Holst: The Perfect Fool / Groves, BBC Northern Symphony Orchestra
The opera opens with a Wizard working his mystical ways and summoning the spirits of air, fire and water in the form of a brilliant ballet. His plan is to wed the Princess who is destined to select a husband that very day. An older Mother enters with a drowsy sleep-prone son in tow. The Mother is obsessed with a prophecy her son will woo and win the Princess. There is an elixir of course and once drained the man who does so will be loved by the Princess. The Wizard tries some of this on the Princess. The Mother has already switched it for pure water while administering the elixir to her yawning son. The Wizard flies into a fury promising to bring death and destruction on everyone. He departs. A troubadour and a wanderer have appeared and pay songful court to the Princess which she is having none of. When the Princess sees the Fool she falls in love with him and asks him to marry her. He answers with the word ‘No’ but the whole scenario leaves you wondering about their future. The Wizard returns with his horrors but after some stern and encouraging words from the Mother all the Wizard’s fell crew are burnt to a crisp.
The opening dances, the best music in the work, invariably overbalance things given they all appear at the start. Charles Groves directs, and his Holst studio recordings – The Hymn of Jesus, Short Festival Te Deum, Choral Hymns from the Rig Veda Group 2 and the Ode to Death – were always an index of his excellence in this repertoire, as indeed in all his recordings of British music. He finds the core of Holst’s rhythmic vivacity in the dances, those piquant cross-rhythms and jaunty use of his own instrument, the trombone, and he is just as good in the limpidity of the Spirits of the Water dance as he is in the vivid pounding, Planets-like, of the Dance of Fire, with its eventful touches of Spanishry and convulsive, well-balanced percussion.
The role of the Wizard is taken by the bass Richard Golding and you can imagine him in the The Dream of Gerontius though I see that he was active in opera and sang in a Scottish performance of George Lloyd’s John Socman and in a TV performance of Arthur Bliss’ Tobias and the Angel. Given the strange temperature of the opera, it comes as a surprise that Holst can turn in a seemingly straightforwardly fine scene – try track nine – where the words are well set and the choral role is sensible. There’s more than a whiff of G & S though in the subsequent passage, and when the Troubadour appears (John Mitchinson), Holst pokes fun at Verdian posturing allowing the Princess, the fine Margaret Neville, to pastiche the Troubadour’s own pastiche. In the twelfth track one finds another G & S chorus, Wagnerian vengeance and a stock peasant character. There’s a brief sonic cataclysm in the thirteenth track, trumpets and percussion to the fore, that shows that Holst couldn’t quite suppress his instincts for drama and in fact the orchestration throughout is always apt and colourful.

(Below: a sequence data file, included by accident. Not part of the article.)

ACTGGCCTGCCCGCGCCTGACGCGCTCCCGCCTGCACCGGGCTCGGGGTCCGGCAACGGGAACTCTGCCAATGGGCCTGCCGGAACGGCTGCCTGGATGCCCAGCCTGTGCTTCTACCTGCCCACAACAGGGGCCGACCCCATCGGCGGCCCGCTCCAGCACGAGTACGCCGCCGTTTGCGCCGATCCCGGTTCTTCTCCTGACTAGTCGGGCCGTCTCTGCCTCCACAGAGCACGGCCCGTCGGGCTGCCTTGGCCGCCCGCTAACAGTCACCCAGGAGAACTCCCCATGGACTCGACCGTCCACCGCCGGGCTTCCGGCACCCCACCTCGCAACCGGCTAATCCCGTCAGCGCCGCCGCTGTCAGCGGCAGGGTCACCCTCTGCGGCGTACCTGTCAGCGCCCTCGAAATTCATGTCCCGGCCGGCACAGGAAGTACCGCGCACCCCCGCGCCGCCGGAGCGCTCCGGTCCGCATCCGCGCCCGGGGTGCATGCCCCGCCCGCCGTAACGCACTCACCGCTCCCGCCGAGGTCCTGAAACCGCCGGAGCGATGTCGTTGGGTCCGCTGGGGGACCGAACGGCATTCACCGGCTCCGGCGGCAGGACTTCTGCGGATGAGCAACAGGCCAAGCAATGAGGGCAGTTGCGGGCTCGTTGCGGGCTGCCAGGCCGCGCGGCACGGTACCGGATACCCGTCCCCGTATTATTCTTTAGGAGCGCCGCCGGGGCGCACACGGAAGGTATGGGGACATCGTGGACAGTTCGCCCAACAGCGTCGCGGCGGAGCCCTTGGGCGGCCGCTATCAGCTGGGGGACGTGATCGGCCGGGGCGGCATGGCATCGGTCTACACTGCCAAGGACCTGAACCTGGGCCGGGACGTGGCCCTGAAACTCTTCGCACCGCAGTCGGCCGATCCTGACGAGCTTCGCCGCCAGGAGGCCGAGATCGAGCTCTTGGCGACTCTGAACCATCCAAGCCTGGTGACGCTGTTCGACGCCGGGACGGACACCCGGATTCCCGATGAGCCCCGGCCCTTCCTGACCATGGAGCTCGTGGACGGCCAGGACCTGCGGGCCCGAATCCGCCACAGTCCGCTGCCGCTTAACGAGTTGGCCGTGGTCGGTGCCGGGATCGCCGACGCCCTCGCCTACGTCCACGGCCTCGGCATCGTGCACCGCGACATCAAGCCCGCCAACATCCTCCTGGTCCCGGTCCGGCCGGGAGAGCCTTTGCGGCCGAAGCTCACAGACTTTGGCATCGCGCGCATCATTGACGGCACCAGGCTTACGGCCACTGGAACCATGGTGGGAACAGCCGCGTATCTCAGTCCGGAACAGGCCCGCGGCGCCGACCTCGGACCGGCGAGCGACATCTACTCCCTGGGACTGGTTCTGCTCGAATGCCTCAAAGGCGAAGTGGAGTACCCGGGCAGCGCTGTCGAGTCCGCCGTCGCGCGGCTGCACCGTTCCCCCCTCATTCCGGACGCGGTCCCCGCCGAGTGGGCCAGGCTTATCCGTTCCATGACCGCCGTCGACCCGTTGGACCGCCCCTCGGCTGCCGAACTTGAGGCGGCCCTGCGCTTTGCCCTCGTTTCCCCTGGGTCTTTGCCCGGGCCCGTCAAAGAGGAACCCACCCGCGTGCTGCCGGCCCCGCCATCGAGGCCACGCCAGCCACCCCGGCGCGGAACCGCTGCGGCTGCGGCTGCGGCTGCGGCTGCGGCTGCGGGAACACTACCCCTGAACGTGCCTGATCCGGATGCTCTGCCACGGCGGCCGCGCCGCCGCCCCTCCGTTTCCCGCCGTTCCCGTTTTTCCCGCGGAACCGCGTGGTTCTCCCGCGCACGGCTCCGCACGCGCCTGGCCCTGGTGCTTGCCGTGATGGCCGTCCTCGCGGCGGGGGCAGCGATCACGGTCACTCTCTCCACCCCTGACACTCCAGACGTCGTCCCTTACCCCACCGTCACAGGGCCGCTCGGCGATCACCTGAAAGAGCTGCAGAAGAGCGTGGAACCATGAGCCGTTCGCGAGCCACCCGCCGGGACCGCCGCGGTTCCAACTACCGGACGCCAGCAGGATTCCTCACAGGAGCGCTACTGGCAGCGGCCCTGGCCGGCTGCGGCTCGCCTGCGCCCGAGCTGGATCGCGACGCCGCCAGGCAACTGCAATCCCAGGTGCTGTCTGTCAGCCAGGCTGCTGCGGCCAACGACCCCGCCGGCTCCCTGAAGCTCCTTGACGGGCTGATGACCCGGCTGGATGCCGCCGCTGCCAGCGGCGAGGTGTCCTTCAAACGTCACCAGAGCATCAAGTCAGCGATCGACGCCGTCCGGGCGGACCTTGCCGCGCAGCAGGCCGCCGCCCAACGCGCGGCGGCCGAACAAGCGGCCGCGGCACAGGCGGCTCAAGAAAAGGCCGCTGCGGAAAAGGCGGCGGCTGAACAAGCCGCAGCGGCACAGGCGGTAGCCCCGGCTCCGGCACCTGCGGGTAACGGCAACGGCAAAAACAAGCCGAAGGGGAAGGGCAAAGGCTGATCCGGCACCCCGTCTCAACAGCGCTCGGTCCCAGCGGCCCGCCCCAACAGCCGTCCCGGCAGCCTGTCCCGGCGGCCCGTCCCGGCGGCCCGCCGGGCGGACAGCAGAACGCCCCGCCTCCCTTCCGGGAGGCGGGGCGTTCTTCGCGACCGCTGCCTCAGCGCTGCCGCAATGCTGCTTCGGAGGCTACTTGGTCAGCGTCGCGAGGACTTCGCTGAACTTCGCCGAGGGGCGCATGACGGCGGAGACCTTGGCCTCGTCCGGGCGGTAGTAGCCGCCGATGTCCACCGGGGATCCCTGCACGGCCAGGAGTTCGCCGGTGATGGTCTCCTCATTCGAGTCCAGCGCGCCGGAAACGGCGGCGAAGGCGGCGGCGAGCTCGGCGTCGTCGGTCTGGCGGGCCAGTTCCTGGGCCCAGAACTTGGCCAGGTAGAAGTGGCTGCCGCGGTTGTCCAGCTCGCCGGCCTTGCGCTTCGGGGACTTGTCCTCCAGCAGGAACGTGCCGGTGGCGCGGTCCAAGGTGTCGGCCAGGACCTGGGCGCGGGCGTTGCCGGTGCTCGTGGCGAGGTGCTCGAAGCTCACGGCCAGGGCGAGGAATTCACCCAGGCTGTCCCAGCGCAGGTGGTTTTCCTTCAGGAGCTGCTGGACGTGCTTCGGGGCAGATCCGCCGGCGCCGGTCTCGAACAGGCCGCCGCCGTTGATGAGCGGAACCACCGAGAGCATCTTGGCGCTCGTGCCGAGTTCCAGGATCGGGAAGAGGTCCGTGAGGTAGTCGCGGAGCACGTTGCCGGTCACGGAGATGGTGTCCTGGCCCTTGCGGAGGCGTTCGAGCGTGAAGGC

Contralto Pamela Bowden has a strong role as The Mother and all the characters, singing or speaking, acquit themselves well. In the service of what, precisely, I’m not quite sure. There are lots of operas that really aren’t operas so maybe if you think of The Perfect Fool as a pantomime-ballet-pastiche operetta rather as one thinks of Lord Berners’s The Triumph of Neptune as a ballet-pantomime-harlequinade, you won’t be far wrong and you won’t be disappointed. Full credit to Lyrita for this retrieval however, though you’ll notice a few deviations from the libretto in the actual performance. Talking of this, the notes are contained in one booklet, the libretto in another. The box artwork has been well selected. This work has never appeared in full on disc before and the archive sound quality is excellent.
– MusicWeb International
Release Date: September 03, 2021
Catalog Number: REAM1143
Number of Discs: 1
Composer: Gustav Holst
Conductor: Charles Groves
Orchestra/Ensemble: BBC Northern Singers, BBC Northern Symphony Orchestra
Performer: Alison Hargan, Barbara Platt, David Read, George Hagan, John Mitchinson, Lesley Rooke, Margaret Neville, Pamela Bowden, Richard Golding, Ronald Harvi, Walter Plinge